Prior to COVID-19, I spent an awful lot of my time educating business owners on the importance of having a robust legal infrastructure. Often, budgets for contracts are small to non-existence and when the going’s good, it’s all too easy to overlook having agreements with our business associates in writing.
The COVID-19 pandemic has highlighted how important it is to protect our businesses – whether that’s because clients are terminating contracts with us because we didn’t have suitable termination clauses, clients are not paying us for services delivered because they are struggling financially and we didn’t have our contract structured correctly to prevent against that, suppliers are not delivering goods or services after we have paid for them and we have no recourse because the legal contract didn’t protect us – or something else.
One thing we all have in common right now is COVID-19, and robust business processes can aid businesses to work through this crisis and recover on the other side.
Using my legal expertise and knowledge, I have put together a handful of questions for you, as business leaders, to be considering right now as you prepare your business for after COVID-19…
- Are you currently adequately staffed?
If not, what do you need to do to get people on board quickly to maintain your reputation and deliver your goods and/or services?
- What’s the post-pandemic version of your company going to look like?
No doubt your plans for 2020 have changed. You need to have a sense of how your company will look in the future, so you can work backward and act accordingly. You may have to come up with more than one scenario here. What does your ‘new normal’ look like and how will that impact your business in the months and years to come? Consider what might happen and plan for these scenarios.
- If you have got people on furlough, which team members will you bring back, and in what order? Most businesses will not be able to, and/or not want to, bring everyone back right away, which is why you need to think about the order in which you’ll ask people to return.
- What is your plan in case some people choose not to return to your company? Do you have a contingency in this event?
- How will you release people who you no longer wish to employ?
Will you wait until the pandemic has passed or will you do this now? This needs to be a key factor in your plan so you can continue to deliver your goods/services to the standards you require.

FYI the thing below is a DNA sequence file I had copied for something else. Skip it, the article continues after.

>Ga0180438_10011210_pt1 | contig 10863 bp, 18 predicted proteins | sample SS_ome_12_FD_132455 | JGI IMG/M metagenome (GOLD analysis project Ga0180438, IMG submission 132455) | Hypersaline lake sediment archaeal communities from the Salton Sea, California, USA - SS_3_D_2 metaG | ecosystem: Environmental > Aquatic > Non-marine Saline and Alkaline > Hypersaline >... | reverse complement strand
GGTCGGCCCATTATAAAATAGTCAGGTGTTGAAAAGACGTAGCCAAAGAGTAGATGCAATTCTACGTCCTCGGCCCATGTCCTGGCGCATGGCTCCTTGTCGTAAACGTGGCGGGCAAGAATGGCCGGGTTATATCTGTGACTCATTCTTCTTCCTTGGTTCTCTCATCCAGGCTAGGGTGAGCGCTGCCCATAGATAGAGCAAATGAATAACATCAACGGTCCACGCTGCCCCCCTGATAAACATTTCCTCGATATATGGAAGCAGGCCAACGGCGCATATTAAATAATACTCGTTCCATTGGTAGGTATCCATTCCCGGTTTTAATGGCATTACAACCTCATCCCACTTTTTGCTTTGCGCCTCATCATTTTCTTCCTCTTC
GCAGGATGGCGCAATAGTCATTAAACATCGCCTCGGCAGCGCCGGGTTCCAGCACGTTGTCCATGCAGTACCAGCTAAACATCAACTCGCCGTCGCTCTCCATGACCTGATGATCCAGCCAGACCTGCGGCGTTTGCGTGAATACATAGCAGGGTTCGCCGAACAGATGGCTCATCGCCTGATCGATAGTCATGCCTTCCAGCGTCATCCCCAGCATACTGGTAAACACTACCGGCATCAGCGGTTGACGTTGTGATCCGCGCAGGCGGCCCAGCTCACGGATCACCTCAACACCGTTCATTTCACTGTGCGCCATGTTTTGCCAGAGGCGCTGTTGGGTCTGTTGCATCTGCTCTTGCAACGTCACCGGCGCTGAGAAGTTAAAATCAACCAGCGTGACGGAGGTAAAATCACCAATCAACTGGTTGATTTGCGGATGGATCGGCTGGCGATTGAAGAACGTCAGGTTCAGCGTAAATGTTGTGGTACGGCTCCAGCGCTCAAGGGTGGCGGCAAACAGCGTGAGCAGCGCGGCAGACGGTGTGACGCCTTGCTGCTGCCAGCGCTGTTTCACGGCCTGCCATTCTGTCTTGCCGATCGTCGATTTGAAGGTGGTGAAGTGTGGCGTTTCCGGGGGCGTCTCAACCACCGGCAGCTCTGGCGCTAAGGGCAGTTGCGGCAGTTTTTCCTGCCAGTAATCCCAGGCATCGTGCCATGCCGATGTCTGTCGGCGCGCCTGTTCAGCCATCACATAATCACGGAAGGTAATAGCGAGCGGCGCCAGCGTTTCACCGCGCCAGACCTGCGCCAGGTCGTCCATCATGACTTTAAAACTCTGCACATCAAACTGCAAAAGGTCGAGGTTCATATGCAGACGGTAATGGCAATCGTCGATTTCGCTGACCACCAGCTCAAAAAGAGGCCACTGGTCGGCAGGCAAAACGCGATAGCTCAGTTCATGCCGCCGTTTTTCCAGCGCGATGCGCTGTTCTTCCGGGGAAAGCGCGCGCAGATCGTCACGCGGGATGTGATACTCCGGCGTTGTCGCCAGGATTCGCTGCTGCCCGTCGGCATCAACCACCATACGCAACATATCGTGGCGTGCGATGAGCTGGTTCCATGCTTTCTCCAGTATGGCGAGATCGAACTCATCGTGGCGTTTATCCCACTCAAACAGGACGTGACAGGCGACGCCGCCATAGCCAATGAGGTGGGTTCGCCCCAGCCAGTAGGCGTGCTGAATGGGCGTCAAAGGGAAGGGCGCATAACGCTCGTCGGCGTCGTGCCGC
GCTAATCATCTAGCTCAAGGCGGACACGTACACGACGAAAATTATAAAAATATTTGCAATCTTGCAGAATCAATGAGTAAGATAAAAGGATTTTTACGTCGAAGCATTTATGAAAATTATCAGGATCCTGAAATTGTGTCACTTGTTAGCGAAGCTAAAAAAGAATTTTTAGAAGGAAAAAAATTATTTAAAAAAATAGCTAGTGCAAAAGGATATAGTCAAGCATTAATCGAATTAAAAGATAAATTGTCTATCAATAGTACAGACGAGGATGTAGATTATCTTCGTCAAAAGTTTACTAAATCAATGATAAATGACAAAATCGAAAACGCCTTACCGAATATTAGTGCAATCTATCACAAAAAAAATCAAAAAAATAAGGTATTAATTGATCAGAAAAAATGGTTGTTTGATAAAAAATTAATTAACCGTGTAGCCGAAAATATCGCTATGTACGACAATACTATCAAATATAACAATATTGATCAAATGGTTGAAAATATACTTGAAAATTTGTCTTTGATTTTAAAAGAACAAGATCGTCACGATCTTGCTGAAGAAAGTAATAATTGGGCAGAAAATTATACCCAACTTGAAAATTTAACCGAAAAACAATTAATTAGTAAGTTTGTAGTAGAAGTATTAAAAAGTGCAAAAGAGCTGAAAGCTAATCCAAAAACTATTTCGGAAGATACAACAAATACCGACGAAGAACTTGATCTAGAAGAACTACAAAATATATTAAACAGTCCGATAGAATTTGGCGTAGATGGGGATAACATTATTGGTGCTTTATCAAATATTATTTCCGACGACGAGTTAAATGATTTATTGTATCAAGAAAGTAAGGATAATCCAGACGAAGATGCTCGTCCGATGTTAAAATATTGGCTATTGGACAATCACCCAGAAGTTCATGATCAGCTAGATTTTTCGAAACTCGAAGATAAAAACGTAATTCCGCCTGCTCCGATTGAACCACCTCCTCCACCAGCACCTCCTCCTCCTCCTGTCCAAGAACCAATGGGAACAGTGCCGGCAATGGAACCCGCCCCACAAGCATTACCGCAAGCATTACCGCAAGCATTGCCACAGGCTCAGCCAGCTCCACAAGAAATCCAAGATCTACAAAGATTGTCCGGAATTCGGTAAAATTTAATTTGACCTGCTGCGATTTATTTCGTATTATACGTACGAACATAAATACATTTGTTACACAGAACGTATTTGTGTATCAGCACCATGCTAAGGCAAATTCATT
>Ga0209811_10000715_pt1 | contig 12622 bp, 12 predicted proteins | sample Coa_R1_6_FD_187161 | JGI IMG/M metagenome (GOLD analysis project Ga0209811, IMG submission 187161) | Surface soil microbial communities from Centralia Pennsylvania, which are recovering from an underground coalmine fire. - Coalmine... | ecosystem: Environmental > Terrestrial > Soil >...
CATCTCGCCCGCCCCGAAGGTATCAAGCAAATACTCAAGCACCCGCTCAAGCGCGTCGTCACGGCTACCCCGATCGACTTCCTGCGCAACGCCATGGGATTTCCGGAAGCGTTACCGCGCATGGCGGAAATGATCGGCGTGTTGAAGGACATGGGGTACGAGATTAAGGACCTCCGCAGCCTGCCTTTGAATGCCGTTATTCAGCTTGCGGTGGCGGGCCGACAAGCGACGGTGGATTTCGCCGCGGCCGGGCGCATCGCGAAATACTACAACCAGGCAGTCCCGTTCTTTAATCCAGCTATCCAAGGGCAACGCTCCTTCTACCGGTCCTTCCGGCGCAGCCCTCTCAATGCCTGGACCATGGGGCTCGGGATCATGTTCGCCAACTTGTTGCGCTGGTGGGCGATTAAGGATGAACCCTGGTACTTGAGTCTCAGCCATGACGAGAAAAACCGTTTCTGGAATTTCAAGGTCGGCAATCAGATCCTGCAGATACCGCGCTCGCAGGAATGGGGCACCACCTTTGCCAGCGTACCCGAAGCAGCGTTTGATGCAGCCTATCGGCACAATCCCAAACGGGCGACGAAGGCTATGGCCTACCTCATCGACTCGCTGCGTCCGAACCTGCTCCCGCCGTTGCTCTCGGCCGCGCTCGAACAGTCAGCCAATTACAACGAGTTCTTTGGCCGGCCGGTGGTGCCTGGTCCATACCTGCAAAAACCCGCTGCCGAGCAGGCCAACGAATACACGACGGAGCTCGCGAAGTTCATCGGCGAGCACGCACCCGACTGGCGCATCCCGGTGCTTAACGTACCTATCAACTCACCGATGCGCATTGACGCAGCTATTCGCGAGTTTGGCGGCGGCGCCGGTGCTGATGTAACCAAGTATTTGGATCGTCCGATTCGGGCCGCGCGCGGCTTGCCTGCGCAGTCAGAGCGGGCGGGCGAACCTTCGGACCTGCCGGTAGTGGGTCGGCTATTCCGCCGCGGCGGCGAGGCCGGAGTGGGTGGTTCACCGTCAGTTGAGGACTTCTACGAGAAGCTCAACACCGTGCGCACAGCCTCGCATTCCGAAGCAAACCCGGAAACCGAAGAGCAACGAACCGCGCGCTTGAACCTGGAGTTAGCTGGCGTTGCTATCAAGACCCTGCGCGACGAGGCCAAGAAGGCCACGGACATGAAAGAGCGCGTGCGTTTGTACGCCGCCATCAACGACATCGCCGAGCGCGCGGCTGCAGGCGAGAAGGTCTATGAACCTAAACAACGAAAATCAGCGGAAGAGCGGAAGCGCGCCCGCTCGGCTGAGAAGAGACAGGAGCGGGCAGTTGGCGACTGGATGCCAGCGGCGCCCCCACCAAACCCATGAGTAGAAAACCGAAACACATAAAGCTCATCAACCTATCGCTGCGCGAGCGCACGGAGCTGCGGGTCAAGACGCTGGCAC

Another critical question to consider is what paperwork must you assemble to prevent future claims?
And with all of this in mind, now is a good time to also review all your contracts. This is important as we come out of the pandemic as it helps to ensure that:
- Your contracts with your suppliers are easily terminated without penalty to you.
- Your contracts with your clients contain force majeure (also known as events beyond your control) clauses and termination rights that work to your favour. Remember force majeure is not an automatic right, so it must be written into your contracts.
- Your payments to suppliers are, or can be, staggered based on deliverables being received (so that you are not paying suppliers on account before receiving the good or services in case the supplier goes bust and you can’t recover your payment).
- Your clients are paying you upfront so that if your client goes bust you don’t have unpaid work in progress or unpaid for ordered items that will be unrecoverable.
- You don’t have more than one client accounting for more than 15% of your turnover. Spread your risk.
- You are not too reliant on clients in any one sector, particularly if it is a high-risk sector following the pandemic.
- You have back up suppliers / sub-contractors for all key goods and services so that you are not overly reliant on any one supplier.
- If you have pivoted to a new business model (for example, online) you have all the legal documents in place to protect your business. Think about collecting data; what data do you collect, where do you store it, who has access to it and how long you keep it for.
- Update your data protection policies and processes to ensure you are correctly processing data where staff are working from home.
- You have appropriate insurance in place – including business interruption and, where commercially possible, cover for pandemics to cover a second or third wave of the Covid-19 outbreak.
Hopefully, you have already used this recent ‘downtime’ to reflect on your next moves. If you haven’t already, now is as good a time as any.
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Associate tutor of In Professional Development